Do you love crystals? Are you looking for a creative way to color Easter eggs? How about a little kitchen science to kick off the spring weekend? This activity covers all three.
A crystal geode takes thousands of years to grow a crystal inside. That’s a lot of waiting, not to mention you have to find the geode and then crack it open. I’m not sure anyone has a spare thousand years on their hands. If so, I want to meet them.
If you are not that patient or want to work that hard for your crystals, an Egg Geode is eggs-actly the right geode for you. They require some patience and time, but not anywhere near what a real geode takes.
- Food coloring
- Alum powder (look in the spice section of your local grocers)
- Paper towels
1. Start with getting the yolk and goo out of the egg. Use a pushpin to carefully poke holes at either end of the egg.
2. Put your mouth on one hole and carefully blow out the egg insides through the other. You can blow it into a bowl to scramble later or throw it out.
3. Carefully cut the eggshell in half, down the egg’s length, with a pair of scissors. Pull off any little pieces around the edges.
4. Keeping caution and careful movements, wipe out the inside of the egg with a paper towel. Get it as clean and dry as possible.
5. Drop a small amount of glue into the egg and use a paintbrush to spread it around. Try to cover the entire interior surface, all the way up to the edges, of the egg with glue. Add more glue if needed.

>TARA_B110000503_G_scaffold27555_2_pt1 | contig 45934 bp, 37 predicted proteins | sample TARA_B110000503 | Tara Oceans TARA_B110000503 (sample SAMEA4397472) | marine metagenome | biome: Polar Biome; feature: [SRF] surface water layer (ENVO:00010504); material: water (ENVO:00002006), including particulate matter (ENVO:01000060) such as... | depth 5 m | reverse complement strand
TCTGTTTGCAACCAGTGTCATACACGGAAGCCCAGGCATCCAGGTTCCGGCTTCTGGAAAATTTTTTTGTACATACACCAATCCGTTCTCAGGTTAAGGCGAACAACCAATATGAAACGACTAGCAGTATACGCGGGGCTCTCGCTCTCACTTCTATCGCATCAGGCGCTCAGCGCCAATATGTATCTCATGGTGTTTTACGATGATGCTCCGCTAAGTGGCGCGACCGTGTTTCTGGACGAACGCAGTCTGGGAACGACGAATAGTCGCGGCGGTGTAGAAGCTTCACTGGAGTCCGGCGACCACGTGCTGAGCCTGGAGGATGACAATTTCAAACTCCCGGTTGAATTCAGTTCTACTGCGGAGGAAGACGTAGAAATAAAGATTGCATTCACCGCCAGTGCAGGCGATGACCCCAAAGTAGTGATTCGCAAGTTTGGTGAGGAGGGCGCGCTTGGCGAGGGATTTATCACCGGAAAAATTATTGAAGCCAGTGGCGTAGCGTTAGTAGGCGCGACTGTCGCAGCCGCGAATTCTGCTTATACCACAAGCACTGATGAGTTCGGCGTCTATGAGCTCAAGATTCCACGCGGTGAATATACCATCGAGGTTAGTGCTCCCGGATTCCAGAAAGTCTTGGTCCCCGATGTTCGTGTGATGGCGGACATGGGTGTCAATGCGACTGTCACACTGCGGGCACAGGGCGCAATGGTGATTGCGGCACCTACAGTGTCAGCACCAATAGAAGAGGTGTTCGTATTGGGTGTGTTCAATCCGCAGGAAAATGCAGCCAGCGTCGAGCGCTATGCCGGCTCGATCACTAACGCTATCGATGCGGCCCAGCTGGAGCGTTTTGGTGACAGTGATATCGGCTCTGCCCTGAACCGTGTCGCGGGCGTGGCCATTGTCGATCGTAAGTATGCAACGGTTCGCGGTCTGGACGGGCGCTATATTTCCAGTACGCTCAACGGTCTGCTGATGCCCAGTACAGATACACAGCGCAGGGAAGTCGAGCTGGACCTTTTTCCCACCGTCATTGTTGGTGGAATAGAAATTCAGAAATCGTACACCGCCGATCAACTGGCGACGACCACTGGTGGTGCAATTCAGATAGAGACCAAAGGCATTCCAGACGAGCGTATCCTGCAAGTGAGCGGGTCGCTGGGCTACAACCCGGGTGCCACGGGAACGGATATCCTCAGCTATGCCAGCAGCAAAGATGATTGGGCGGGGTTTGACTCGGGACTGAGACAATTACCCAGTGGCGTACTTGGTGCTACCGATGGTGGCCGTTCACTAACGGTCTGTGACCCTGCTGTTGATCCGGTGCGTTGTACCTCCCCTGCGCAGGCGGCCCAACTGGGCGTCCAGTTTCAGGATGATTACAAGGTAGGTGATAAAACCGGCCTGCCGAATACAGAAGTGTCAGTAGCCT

6. Before the glue dries, cover it generously with alum powder.
7. Wait for it all to dry overnight. Here is where you can throw caution to the wind and pick up some patience.
8. Come back the next day and bring two cups of water to an almost boiling point. (That’s 473 mL to all scientists and everyone outside the U.S.). Pour the heated water into a beaker or glass. Add 30-40 drops of food coloring and 3/4 cup of alum powder and stir.
9. Let the solution cool for about 30 minutes.
10. Once the colored alum solution has cooled, place the egg, opening up, into the solution. Push the egg to the bottom of the beaker with a spoon and allow the egg to sit in the solution for 12-15 hours. That’s a long time, right? Good thing you practiced patience by waiting for the glue to dry earlier.
11. After the 12-15 hours have passed, check out your egg. It’s grown crystals! Carefully remove the egg and place it on a paper towel or drying rack to finish the geode-creation process.
For the science behind this activity and how it works, visit our Incredible Egg Geode experiment page.